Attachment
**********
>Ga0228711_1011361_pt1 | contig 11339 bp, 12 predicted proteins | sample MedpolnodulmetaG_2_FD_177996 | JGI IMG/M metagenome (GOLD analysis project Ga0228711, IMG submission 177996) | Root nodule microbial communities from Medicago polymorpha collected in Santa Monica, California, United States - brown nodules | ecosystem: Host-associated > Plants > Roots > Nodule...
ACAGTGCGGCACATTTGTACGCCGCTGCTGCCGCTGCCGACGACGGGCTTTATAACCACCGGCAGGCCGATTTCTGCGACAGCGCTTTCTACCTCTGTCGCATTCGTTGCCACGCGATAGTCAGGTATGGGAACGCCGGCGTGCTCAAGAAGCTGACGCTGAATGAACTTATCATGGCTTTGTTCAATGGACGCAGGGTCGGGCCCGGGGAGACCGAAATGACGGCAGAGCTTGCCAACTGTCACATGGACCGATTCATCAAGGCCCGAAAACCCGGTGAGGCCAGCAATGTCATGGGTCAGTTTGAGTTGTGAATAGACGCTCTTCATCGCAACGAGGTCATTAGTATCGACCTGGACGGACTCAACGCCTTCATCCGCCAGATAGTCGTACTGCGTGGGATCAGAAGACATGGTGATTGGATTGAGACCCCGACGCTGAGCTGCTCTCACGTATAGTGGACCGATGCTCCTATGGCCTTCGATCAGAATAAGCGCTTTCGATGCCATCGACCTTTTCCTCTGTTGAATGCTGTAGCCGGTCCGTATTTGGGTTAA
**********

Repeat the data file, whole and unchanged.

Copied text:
>Ga0228711_1011361_pt1 | contig 11339 bp, 12 predicted proteins | sample MedpolnodulmetaG_2_FD_177996 | JGI IMG/M metagenome (GOLD analysis project Ga0228711, IMG submission 177996) | Root nodule microbial communities from Medicago polymorpha collected in Santa Monica, California, United States - brown nodules | ecosystem: Host-associated > Plants > Roots > Nodule...
ACAGTGCGGCACATTTGTACGCCGCTGCTGCCGCTGCCGACGACGGGCTTTATAACCACCGGCAGGCCGATTTCTGCGACAGCGCTTTCTACCTCTGTCGCATTCGTTGCCACGCGATAGTCAGGTATGGGAACGCCGGCGTGCTCAAGAAGCTGACGCTGAATGAACTTATCATGGCTTTGTTCAATGGACGCAGGGTCGGGCCCGGGGAGACCGAAATGACGGCAGAGCTTGCCAACTGTCACATGGACCGATTCATCAAGGCCCGAAAACCCGGTGAGGCCAGCAATGTCATGGGTCAGTTTGAGTTGTGAATAGACGCTCTTCATCGCAACGAGGTCATTAGTATCGACCTGGACGGACTCAACGCCTTCATCCGCCAGATAGTCGTACTGCGTGGGATCAGAAGACATGGTGATTGGATTGAGACCCCGACGCTGAGCTGCTCTCACGTATAGTGGACCGATGCTCCTATGGCCTTCGATCAGAATAAGCGCTTTCGATGCCATCGACCTTTTCCTCTGTTGAATGCTGTAGCCGGTCCGTATTTGGGTTAA